West Valley City • Jay Stevens insists he's a husband, father and firefighter. Not a professional hockey player.
For a brief, shining moment last week, however, Stevens lived a dream, played like an All-Star and became a social media sensation at every level of the sport.
He calls it "my 15 minutes of fame."
For the last 16 years, Stevens has been on-call as an emergency back-up goaltender for the Grizzlies and other ECHL teams playing in Utah.
He never played in games. He never expected to play.
Instead, Stevens stays connected to the sport he loves by practicing with the Grizzlies and occasionally dressing for games, when injuries or call-ups dictate the need for a warm body at the arena.
He is a Designated Survivor on skates — one who, at the age of 43, is nearly twice as old as the players flying around him.
"My wife asks me all the time, 'Why do you keep doing this?'" Stevens says. "I just love it. … So I keep doing it and they keep letting me. I do OK. I don't embarrass myself. At least I hope I don't. I just go and have fun with it. It's a good workout and I need to stay in shape for work."
Stevens got his first chance to play — ever — in last Saturday's 3-2 win over Rapid City.
With Grizzly goaltender Ryan Faragher already injured, Ryan McKay started against the Rush. The game was tied in the third period, when a puck smashed into McKay's face mask. He was helped off the ice and needed 11 stitches to close a wound over his eye.
On the Grizzlies' bench, it dawned on Stevens: 'I'm going to play.'
"It was weird," he said, "because it was 'Star Wars Night' and everybody knows I'm a complete Stars Wars geek. … We joked around about that a little bit at home — my wife, my son and I. They said, 'If you're ever going to get in, it's going to be on 'Stars Wars Night.' But, of course, they didn't come to the game."
When McKay was injured, Stevens said, "The first instinct for me was as a paramedic, not as a hockey player."
But others tended McKay.
"I was like, 'Oh, crap. There are 7,000 people here and they all know me,'" Stevens said. "Hockey is a tight community here and it was a highly-contested game. There were fights. They were really fighting for those points. All of a sudden, I knew I was going in."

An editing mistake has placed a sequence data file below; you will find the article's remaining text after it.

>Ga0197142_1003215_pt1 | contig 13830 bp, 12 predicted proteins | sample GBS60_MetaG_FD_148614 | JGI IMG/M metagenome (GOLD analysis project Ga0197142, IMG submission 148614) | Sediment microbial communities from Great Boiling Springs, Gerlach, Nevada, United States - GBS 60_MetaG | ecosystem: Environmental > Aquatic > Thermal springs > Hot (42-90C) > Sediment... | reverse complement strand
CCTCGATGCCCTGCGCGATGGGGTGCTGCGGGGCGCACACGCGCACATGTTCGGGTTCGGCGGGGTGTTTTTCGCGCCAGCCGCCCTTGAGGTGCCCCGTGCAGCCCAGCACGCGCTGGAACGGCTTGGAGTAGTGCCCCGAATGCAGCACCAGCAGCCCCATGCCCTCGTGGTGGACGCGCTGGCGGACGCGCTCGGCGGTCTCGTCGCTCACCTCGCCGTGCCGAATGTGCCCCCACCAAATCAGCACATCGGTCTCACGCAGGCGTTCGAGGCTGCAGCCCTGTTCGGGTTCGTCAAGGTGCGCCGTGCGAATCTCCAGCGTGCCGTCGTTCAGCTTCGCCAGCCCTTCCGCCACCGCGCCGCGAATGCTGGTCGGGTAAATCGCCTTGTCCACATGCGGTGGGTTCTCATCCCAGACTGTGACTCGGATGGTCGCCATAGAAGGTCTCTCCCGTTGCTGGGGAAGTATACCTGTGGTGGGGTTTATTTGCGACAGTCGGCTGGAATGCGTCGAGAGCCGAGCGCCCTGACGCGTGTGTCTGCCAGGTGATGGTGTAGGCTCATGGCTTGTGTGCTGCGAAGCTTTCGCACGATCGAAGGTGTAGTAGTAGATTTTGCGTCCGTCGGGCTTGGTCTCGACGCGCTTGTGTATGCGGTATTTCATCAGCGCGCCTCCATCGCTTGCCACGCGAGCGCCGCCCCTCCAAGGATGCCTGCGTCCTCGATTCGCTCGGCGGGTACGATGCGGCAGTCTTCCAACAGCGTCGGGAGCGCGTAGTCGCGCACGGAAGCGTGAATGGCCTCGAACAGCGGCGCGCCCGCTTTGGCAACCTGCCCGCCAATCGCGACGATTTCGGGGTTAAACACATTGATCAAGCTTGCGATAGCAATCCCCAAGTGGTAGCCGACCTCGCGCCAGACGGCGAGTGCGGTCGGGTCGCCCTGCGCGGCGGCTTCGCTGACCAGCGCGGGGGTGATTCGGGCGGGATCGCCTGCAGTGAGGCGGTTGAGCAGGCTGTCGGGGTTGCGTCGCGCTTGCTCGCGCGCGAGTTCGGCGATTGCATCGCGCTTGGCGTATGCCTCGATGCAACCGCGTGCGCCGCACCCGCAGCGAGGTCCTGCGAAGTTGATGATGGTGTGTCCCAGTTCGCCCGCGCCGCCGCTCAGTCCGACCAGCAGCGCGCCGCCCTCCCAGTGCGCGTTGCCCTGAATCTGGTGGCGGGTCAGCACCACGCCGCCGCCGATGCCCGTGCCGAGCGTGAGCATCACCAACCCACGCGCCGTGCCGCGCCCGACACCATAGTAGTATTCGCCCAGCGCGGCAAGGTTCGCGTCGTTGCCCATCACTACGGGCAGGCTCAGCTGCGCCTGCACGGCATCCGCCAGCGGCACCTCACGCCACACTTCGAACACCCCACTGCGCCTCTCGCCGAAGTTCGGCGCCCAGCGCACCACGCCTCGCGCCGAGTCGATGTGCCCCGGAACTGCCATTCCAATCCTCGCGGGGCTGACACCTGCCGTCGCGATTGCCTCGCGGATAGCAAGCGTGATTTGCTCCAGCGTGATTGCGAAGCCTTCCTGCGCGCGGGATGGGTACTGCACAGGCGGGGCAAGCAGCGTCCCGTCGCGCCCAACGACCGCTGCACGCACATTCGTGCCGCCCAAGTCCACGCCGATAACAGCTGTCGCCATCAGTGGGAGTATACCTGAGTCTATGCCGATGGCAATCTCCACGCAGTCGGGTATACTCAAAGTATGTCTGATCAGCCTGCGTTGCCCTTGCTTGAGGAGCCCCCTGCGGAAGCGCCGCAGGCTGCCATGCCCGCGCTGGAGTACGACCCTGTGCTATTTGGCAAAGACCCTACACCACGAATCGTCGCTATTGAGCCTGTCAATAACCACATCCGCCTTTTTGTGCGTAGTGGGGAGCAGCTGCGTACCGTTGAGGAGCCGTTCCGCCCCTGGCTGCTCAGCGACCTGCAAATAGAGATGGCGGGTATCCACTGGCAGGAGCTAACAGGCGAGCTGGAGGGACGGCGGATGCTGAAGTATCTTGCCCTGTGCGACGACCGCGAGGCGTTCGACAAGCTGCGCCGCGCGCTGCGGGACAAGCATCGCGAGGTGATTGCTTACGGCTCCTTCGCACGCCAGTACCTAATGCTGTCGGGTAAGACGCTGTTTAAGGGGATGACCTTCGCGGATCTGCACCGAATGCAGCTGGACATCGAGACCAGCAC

Stevens skated onto the ice and had a little extra time to focus on his task because arena workers were cleaning up the blood in front of the Utah goal.
Several Grizzly players skated up to Stevens and offered support. Defenseman Evan Stoflet told him, "It's just another game."
"So I just tried to play hockey," he said.
For 10 1/2 minutes, Stevens stopped seven shots. He helped the Grizzlies survive two Rapid City power plays.
"Jay definitely outperformed my expectations," coach Tim Branham said. "We didn't expect to put him in and he stood tall and held down the fort. He did a great job — really lifted the team up. He was calm, cool and collected the whole time. Had a big smile on his face at the end."
McKay eventually returned but, by the time the game ended, Stevens was already a social media sensation. Video of his improbable exploits had been quickly posted on the internet. Facebook and Twitter were buzzing.
In the last few days, Stevens has heard from hundreds of family members, friends and former teammates. Some NHL players also reached out after his story was documented by the NHL Network and USA Today.
Not bad for a guy who spends 56 hours a week at the fire station. Or a guy with a personalized license plates on his SUV that read "SIEVE."
According to Stevens, he started playing hockey as a sophomore at Murray High School. A friend's father was the coach.
"I've been involved in it ever since," he said.
After graduating, Stevens went to junior college in North Dakota. He transferred to Weber State and later the University of Utah, where he played on club level teams.
Stevens wanted to play professionally, but a handful of tryouts made him realize his other dream — being a firefighter — was the wisest path.
During his "third or fourth shift" after being hired by Salt Lake County, however, fate intervened.
The Grizzlies needed an emergency back-up goalie. He took the job, which works partly because his friends at the firehouse always are willing trade shifts when the Grizzlies call.
When did Stevens know he wanted to be a firefighter?
"Honestly, I think it started watching 'Emergency' on TV," Stevens said. "I loved that show. I loved the scenes were they were really needed. … I love being the person that somebody else needs and being trained well enough to help them."
In many ways, being a firefighter is like being the member of a hockey team.
"The camaraderie is the same. So is the chirping," said Stevens, who has gotten a lot of good natured teasing about his attention-getting performance last week.
"… But as much as they made fun of me for being the only guy out there with gray hair," he said, "they were excited."
Stevens was back at the Maverik Center on Wednesday night, when the Grizzlies played Toledo. But because one of the Walleye goaltenders was ill, he was Toledo's emergency back-up.
"For me, it's just part of it," Stevens said. "Three years ago, I was on the Grizzlies roster for, like, 25 straight games. I showed up for practice one day and found my gear in the other locker room. I was on the Stockton Thunder. I sat the bench against the Grizzlies. So, either team."